3

Here is some dirty messing of egreg's excellent solution. It is very raw and needs emergency treatment in ICU. \documentclass{article} \usepackage{amsmath,amssymb,graphicx} \makeatletter \newcommand{\precneq}{\mathrel{\text{\prec@eq}}} \newcommand{\prec@eq}{% \oalign{% \hidewidth$\m@th\prec$\hidewidth\cr \noalign{\nointerlineskip\kern1ex}% ...


0

Perhaps it's not the most beautiful TeX code, but the following produces a beautiful nonforking symbol ($A \ind_C B$) and an even more beautiful placement of the slash in the forking symbol ($A \nind_C B$). \def\Ind#1#2{#1\setbox0=\hbox{$#1x$}\kern\wd0\hbox to 0pt{\hss$#1\mid$\hss} \lower.9\ht0\hbox to 0pt{\hss$#1\smile$\hss}\kern\wd0} ...


9

The four hexadecimal digits "kfab in a \mathchar specify k is the atom type (0 = ordinary, 1 = operator, 2 = binary operation, 3 = relation, 4 = opening, 5 = closing, 6 = punctuation, 7 = variable family); f the math group (font family) where the glyph should be taken from; ab the slot in the font. One can use \mathchar<15 bit number> directly or ...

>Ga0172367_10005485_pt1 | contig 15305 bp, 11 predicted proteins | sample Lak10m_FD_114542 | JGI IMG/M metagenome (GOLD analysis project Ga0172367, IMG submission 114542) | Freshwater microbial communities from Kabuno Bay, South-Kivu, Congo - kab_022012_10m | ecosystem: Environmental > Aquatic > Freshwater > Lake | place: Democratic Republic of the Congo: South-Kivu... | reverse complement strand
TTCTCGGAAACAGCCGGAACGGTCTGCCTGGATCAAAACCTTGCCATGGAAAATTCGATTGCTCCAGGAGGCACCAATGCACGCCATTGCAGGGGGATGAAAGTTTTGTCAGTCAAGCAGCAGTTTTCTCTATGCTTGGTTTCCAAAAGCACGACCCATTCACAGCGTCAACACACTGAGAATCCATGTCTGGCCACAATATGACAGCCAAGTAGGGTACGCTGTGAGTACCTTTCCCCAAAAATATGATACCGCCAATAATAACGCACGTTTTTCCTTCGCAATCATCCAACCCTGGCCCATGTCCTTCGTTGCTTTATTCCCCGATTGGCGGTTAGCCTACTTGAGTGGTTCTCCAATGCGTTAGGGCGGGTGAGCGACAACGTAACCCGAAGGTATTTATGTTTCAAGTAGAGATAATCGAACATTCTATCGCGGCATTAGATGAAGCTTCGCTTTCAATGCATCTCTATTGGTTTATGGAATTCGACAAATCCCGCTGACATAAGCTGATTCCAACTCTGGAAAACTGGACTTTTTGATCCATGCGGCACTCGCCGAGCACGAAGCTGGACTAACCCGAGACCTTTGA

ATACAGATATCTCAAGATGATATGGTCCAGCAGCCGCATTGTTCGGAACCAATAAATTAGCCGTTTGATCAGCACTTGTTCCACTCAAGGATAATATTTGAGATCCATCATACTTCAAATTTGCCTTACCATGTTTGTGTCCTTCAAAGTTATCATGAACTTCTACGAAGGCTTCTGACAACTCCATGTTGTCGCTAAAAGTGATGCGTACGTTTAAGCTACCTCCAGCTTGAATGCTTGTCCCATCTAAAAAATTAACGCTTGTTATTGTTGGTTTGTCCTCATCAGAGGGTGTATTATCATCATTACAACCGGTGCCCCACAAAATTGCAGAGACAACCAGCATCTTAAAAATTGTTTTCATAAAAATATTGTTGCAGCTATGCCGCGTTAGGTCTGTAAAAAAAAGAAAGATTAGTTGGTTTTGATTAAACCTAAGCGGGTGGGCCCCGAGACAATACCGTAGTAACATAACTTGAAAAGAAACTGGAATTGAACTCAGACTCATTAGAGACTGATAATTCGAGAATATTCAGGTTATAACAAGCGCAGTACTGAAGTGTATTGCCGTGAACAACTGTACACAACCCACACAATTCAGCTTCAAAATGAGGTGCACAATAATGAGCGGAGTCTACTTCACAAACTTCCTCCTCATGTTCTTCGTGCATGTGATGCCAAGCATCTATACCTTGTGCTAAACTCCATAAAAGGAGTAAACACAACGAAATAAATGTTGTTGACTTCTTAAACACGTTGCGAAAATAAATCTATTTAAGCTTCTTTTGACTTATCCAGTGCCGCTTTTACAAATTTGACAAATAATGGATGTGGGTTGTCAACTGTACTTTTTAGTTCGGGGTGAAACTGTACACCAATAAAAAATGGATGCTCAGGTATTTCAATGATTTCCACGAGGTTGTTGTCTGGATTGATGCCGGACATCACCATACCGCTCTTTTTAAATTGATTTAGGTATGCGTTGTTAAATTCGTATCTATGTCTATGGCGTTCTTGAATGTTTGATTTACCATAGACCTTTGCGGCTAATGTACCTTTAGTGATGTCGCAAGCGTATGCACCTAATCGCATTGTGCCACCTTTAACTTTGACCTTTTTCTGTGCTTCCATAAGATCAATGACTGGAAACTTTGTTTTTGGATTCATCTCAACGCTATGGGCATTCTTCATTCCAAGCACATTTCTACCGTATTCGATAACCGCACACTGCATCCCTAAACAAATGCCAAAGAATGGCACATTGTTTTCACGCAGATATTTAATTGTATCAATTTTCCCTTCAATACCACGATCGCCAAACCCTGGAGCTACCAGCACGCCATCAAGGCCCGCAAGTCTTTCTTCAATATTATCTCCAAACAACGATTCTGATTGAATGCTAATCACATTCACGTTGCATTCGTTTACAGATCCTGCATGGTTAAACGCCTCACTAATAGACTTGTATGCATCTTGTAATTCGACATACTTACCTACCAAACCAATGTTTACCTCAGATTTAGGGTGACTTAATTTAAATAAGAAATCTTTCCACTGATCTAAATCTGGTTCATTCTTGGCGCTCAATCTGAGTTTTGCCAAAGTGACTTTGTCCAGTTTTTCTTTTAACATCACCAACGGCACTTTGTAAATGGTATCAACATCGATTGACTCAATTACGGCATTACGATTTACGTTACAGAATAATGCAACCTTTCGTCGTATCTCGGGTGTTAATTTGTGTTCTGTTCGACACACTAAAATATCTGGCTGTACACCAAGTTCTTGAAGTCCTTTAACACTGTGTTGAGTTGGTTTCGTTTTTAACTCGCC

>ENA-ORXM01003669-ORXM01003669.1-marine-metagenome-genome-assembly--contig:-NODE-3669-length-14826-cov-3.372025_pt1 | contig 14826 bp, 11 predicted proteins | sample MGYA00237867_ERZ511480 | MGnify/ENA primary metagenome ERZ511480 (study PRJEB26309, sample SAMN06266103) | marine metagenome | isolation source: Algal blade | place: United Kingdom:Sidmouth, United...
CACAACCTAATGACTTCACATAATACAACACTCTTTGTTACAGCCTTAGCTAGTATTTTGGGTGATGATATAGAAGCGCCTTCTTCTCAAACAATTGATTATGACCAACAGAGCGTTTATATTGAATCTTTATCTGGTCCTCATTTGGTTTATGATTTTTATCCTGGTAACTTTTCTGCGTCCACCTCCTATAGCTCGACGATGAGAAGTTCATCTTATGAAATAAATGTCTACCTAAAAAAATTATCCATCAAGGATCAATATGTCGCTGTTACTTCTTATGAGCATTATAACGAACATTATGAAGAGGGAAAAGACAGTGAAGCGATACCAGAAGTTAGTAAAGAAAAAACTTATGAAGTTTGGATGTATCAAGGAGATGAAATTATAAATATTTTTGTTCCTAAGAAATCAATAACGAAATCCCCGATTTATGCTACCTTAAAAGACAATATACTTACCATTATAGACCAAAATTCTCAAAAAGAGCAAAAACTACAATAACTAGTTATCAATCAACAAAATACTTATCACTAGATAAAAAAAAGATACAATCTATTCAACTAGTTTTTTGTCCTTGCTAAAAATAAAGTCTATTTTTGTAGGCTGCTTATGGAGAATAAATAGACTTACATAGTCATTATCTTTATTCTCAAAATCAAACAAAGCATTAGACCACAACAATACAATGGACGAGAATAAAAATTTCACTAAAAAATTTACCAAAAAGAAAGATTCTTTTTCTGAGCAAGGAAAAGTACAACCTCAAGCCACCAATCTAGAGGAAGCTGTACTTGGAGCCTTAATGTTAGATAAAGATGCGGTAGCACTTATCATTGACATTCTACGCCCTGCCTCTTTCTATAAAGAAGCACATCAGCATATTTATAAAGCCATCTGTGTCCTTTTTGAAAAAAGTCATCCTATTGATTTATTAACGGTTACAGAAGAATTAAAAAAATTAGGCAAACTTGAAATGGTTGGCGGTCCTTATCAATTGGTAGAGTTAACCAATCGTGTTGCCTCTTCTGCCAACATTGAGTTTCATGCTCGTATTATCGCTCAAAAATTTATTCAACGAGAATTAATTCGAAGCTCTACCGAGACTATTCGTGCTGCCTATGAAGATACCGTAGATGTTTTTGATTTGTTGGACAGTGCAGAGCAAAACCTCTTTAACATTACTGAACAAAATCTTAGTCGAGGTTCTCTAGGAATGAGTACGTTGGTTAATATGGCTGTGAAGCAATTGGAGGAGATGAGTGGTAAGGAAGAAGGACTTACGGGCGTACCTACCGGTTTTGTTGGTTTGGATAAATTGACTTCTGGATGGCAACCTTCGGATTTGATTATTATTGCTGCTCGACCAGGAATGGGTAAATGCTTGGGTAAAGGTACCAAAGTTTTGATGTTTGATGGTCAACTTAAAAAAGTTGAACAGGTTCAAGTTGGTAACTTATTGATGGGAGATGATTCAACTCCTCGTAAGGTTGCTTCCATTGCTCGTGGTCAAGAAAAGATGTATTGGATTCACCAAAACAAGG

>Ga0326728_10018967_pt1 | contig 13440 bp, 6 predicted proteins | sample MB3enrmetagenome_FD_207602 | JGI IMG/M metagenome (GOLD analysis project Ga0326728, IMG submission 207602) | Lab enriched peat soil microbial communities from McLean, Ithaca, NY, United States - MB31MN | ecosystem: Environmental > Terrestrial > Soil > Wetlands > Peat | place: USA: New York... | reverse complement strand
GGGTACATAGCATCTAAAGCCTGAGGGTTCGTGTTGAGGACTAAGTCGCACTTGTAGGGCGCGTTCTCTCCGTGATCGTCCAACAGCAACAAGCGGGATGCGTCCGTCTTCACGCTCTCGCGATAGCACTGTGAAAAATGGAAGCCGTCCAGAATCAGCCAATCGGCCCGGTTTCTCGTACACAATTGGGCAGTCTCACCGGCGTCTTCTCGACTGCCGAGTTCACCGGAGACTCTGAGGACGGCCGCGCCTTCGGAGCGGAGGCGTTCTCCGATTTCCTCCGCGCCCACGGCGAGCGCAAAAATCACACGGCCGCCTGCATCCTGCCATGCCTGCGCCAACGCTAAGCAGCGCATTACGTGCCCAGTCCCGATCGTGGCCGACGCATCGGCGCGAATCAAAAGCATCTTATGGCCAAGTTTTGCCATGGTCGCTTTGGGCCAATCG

0

As it is unclear to me which symbol you actually mean, here you go: \documentclass{article} \usepackage{amsmath} \begin{document} The generating function $\mathcal{H}(x)$ in \ref{3.15.3} is a rational function whose poles all lie on the unit circle $|x|=1$. In fact, the poles are at various roots of unity. What are multiplicities of poles? The point ...


7

You can use something like A$\,\to\,$B or A\textrightarrow B (in text mode) from the textcomp package: \documentclass{article} \usepackage{textcomp} \begin{document} A$\,\to\,$B A\textrightarrow B \end{document}


1